Wednesday, 30 November 2005

New Adventures In Sound Recording: Poetry

This from The New York Times, online (see below, in a slightly smaller font):

[The T.S. Review recalls a lecture given a few years ago, by the American innovative poet Charles Bernstein, about the coming age of the digital revolution in poetry recording, where he called for all poems to be spoken and recorded and archived, in an accessible universal format. He also praised the pioneering work of Swifty Lazarus in its poetry recording experiments. It is good to see British and Irish poetry also launching such an enterprise, and one hopes it will link to Mr. Bernstein's site.]

A new Web site under the auspices of Andrew Motion, the poet laureate of Britain, will collect recordings of poets reading their own works. The Poetry Archive (www.poetryarchive.co.uk) goes online today with recordings of Margaret Atwood, above right, Harold Pinter, Simon Armitage, U. A. Fanthorpe and Seamus Heaney, who is listed as the organization's president.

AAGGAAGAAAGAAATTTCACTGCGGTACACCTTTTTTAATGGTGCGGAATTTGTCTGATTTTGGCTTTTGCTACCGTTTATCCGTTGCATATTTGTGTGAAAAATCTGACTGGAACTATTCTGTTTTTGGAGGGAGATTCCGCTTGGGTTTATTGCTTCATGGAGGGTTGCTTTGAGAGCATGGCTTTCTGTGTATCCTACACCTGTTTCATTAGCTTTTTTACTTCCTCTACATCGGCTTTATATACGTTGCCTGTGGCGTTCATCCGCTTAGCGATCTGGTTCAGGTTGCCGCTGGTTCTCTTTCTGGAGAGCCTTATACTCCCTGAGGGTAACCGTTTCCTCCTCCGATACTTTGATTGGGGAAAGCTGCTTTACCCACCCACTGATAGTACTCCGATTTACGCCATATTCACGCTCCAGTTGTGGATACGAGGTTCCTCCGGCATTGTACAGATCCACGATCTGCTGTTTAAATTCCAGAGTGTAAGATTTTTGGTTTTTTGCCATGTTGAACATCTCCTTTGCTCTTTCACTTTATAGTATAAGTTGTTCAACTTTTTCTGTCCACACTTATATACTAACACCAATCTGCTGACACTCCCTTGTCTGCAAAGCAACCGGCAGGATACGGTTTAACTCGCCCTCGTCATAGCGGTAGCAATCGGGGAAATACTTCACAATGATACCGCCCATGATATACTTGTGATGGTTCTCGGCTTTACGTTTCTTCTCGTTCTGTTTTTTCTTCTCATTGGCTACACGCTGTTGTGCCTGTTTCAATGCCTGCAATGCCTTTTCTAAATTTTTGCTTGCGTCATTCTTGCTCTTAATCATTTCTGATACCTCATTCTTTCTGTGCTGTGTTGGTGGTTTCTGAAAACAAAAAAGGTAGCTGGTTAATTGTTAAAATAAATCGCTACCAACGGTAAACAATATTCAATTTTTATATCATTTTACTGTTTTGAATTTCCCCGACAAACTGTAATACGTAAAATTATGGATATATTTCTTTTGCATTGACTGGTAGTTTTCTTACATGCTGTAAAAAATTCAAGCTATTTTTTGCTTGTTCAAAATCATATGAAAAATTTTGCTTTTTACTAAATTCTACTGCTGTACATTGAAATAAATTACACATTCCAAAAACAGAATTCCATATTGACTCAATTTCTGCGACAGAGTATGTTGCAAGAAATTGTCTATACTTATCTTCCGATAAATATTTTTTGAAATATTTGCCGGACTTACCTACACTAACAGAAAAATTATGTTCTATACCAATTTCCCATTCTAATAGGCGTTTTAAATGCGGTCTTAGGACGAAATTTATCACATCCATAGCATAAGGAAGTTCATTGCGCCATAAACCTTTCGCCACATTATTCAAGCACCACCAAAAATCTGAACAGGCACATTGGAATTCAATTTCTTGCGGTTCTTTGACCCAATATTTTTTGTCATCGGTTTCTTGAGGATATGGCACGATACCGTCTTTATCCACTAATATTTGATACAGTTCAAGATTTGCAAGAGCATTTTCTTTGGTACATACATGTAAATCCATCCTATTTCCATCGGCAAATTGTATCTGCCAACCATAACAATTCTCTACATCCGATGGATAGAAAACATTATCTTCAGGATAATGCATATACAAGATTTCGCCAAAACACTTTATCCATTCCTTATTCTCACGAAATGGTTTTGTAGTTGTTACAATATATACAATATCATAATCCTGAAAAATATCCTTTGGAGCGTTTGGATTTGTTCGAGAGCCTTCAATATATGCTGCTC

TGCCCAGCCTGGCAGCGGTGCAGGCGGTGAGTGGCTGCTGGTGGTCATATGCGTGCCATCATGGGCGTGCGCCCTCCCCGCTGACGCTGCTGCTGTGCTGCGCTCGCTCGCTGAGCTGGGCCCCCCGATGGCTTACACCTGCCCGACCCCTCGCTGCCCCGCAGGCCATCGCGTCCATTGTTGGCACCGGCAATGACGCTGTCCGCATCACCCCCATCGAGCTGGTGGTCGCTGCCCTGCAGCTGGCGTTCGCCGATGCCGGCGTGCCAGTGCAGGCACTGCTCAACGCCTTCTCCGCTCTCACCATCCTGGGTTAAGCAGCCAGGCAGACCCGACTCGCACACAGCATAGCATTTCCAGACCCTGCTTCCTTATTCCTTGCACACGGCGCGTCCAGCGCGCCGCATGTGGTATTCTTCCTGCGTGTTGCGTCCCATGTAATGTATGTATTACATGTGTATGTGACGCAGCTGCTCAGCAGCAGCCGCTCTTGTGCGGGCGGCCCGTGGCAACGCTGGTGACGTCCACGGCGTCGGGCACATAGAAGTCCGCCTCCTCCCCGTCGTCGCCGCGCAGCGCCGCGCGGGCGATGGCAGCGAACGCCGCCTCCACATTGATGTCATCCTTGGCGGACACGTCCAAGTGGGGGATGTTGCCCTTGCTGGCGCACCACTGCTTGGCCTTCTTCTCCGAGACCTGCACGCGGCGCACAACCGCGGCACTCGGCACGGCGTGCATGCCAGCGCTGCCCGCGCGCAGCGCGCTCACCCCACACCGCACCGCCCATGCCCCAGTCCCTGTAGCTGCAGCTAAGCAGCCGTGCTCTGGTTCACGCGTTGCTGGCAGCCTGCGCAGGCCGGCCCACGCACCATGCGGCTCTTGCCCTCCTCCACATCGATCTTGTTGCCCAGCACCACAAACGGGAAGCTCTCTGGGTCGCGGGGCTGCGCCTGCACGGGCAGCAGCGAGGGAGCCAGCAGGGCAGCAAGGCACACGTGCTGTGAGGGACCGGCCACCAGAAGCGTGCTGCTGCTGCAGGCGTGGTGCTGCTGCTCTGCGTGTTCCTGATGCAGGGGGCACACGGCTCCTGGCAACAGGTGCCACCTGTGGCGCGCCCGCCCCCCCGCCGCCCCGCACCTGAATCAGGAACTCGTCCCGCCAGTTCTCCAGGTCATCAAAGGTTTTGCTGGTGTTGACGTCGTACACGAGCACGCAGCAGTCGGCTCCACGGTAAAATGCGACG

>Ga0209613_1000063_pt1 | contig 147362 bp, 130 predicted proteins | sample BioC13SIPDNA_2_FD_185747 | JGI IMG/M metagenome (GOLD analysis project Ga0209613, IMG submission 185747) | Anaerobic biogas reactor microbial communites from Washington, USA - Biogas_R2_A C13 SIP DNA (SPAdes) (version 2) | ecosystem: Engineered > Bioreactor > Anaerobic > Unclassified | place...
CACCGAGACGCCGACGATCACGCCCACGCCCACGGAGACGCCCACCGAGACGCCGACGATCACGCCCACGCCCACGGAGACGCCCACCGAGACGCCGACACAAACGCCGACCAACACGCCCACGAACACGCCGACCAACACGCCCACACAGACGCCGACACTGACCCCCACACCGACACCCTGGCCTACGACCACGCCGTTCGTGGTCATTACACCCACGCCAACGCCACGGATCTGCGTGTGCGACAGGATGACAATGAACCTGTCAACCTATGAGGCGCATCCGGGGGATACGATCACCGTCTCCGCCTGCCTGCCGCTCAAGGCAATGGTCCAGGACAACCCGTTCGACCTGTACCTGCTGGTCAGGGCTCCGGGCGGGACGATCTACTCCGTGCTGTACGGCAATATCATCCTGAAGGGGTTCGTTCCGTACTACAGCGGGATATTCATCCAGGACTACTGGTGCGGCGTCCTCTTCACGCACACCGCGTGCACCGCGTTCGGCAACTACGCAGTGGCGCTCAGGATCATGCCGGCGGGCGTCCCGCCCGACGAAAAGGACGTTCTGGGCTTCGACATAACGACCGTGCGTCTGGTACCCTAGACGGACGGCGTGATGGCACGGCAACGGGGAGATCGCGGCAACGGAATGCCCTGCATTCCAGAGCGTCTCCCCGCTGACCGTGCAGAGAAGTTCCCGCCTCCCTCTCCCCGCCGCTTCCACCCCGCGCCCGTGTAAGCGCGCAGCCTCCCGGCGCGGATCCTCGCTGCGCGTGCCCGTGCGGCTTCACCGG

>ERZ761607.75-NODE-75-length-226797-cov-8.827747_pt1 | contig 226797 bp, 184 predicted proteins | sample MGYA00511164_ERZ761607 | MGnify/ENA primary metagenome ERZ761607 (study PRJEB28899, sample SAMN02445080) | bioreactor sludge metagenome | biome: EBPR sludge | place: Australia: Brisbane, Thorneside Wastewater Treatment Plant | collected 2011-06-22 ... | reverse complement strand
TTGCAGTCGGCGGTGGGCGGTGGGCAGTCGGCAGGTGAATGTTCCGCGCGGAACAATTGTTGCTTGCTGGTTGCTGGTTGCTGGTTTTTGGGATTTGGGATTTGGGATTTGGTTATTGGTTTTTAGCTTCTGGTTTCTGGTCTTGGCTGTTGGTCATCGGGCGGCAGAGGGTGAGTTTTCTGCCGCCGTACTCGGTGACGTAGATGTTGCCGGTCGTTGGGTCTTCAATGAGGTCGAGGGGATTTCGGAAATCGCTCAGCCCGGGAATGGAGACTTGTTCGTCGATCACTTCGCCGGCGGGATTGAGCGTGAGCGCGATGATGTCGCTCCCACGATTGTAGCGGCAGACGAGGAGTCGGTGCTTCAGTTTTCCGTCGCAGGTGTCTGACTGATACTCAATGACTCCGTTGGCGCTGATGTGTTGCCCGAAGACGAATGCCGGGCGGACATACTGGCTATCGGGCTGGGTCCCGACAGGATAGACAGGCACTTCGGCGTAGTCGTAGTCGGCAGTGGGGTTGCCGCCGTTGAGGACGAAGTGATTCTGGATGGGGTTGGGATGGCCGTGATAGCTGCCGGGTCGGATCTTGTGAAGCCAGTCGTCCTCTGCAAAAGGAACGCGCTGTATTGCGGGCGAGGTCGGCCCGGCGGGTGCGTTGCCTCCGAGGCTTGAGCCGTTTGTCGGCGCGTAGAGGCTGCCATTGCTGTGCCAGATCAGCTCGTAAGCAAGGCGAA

The site also has historical recordings by Robert Browning, Rudyard Kipling, Alfred Tennyson, and W. B. Yeats, among others. The recording project, begun five years ago, captured Charles Causley and Allen Curnow shortly before their deaths.

"Actors may (or may not) read poems well," Mr. Motion said in a statement, "but poets have unique rights to their work, and unique insights and interests to offer as we hear their idiom, pacing, tone and emphases." He added, "They all, in their different ways, validate the intention of the archive to preserve the mystery of poetry while tearing away some of the prejudices which can make it appear unduly 'difficult' or separate from familiar life."
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